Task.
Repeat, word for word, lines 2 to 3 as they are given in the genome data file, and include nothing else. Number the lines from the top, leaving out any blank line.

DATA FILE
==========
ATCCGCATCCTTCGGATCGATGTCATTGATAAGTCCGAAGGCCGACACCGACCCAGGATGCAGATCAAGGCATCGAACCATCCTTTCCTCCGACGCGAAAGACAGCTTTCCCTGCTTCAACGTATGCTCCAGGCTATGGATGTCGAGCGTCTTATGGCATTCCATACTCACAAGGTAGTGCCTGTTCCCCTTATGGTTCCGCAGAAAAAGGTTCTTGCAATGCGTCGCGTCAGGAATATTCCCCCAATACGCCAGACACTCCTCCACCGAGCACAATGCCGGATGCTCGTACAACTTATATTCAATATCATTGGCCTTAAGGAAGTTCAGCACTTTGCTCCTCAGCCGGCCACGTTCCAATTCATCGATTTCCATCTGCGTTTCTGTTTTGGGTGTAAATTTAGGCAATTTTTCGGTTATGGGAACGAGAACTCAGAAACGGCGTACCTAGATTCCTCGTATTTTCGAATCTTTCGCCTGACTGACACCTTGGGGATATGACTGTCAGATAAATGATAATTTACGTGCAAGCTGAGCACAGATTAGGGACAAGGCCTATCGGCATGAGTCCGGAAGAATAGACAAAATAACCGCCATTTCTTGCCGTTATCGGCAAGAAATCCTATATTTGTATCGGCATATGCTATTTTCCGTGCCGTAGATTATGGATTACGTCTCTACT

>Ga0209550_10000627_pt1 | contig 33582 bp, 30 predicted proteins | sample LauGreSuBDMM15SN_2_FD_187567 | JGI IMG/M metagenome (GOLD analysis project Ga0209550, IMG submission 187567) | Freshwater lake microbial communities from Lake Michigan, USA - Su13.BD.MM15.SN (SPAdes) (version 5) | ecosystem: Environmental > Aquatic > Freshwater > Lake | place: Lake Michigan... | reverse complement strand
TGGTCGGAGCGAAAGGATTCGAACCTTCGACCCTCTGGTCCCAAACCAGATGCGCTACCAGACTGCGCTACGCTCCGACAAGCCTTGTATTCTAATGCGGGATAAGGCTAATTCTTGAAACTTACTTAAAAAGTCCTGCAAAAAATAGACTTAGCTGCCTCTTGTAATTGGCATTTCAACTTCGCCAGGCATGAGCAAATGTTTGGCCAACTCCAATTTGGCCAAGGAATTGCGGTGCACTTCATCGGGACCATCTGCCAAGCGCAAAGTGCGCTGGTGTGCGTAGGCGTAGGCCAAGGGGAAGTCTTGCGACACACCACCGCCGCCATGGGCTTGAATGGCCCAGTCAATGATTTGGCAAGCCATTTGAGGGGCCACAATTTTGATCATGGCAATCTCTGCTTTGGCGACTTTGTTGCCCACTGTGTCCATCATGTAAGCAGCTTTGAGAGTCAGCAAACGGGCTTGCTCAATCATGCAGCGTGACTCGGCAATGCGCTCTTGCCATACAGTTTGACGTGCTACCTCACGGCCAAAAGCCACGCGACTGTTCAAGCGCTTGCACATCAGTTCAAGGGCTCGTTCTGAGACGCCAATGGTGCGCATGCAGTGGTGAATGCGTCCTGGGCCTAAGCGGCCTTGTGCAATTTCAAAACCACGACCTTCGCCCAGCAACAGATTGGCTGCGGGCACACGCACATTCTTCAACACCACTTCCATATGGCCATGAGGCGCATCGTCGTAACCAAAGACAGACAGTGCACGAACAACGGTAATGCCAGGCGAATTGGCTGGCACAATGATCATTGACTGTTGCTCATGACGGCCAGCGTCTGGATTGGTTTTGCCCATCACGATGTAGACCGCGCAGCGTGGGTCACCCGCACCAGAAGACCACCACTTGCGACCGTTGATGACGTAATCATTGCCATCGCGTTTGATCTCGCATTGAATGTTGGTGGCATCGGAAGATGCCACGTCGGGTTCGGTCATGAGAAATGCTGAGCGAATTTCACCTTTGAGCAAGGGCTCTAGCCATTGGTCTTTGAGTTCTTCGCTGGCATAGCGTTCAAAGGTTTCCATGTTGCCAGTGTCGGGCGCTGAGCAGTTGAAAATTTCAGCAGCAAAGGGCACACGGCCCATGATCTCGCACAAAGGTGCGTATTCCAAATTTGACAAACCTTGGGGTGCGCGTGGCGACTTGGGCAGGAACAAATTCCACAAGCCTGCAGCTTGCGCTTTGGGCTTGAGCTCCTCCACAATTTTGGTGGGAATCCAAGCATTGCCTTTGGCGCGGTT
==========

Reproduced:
>Ga0209550_10000627_pt1 | contig 33582 bp, 30 predicted proteins | sample LauGreSuBDMM15SN_2_FD_187567 | JGI IMG/M metagenome (GOLD analysis project Ga0209550, IMG submission 187567) | Freshwater lake microbial communities from Lake Michigan, USA - Su13.BD.MM15.SN (SPAdes) (version 5) | ecosystem: Environmental > Aquatic > Freshwater > Lake | place: Lake Michigan... | reverse complement strand
TGGTCGGAGCGAAAGGATTCGAACCTTCGACCCTCTGGTCCCAAACCAGATGCGCTACCAGACTGCGCTACGCTCCGACAAGCCTTGTATTCTAATGCGGGATAAGGCTAATTCTTGAAACTTACTTAAAAAGTCCTGCAAAAAATAGACTTAGCTGCCTCTTGTAATTGGCATTTCAACTTCGCCAGGCATGAGCAAATGTTTGGCCAACTCCAATTTGGCCAAGGAATTGCGGTGCACTTCATCGGGACCATCTGCCAAGCGCAAAGTGCGCTGGTGTGCGTAGGCGTAGGCCAAGGGGAAGTCTTGCGACACACCACCGCCGCCATGGGCTTGAATGGCCCAGTCAATGATTTGGCAAGCCATTTGAGGGGCCACAATTTTGATCATGGCAATCTCTGCTTTGGCGACTTTGTTGCCCACTGTGTCCATCATGTAAGCAGCTTTGAGAGTCAGCAAACGGGCTTGCTCAATCATGCAGCGTGACTCGGCAATGCGCTCTTGCCATACAGTTTGACGTGCTACCTCACGGCCAAAAGCCACGCGACTGTTCAAGCGCTTGCACATCAGTTCAAGGGCTCGTTCTGAGACGCCAATGGTGCGCATGCAGTGGTGAATGCGTCCTGGGCCTAAGCGGCCTTGTGCAATTTCAAAACCACGACCTTCGCCCAGCAACAGATTGGCTGCGGGCACACGCACATTCTTCAACACCACTTCCATATGGCCATGAGGCGCATCGTCGTAACCAAAGACAGACAGTGCACGAACAACGGTAATGCCAGGCGAATTGGCTGGCACAATGATCATTGACTGTTGCTCATGACGGCCAGCGTCTGGATTGGTTTTGCCCATCACGATGTAGACCGCGCAGCGTGGGTCACCCGCACCAGAAGACCACCACTTGCGACCGTTGATGACGTAATCATTGCCATCGCGTTTGATCTCGCATTGAATGTTGGTGGCATCGGAAGATGCCACGTCGGGTTCGGTCATGAGAAATGCTGAGCGAATTTCACCTTTGAGCAAGGGCTCTAGCCATTGGTCTTTGAGTTCTTCGCTGGCATAGCGTTCAAAGGTTTCCATGTTGCCAGTGTCGGGCGCTGAGCAGTTGAAAATTTCAGCAGCAAAGGGCACACGGCCCATGATCTCGCACAAAGGTGCGTATTCCAAATTTGACAAACCTTGGGGTGCGCGTGGCGACTTGGGCAGGAACAAATTCCACAAGCCTGCAGCTTGCGCTTTGGGCTTGAGCTCCTCCACAATTTTGGTGGGAATCCAAGCATTGCCTTTGGCGCGGTT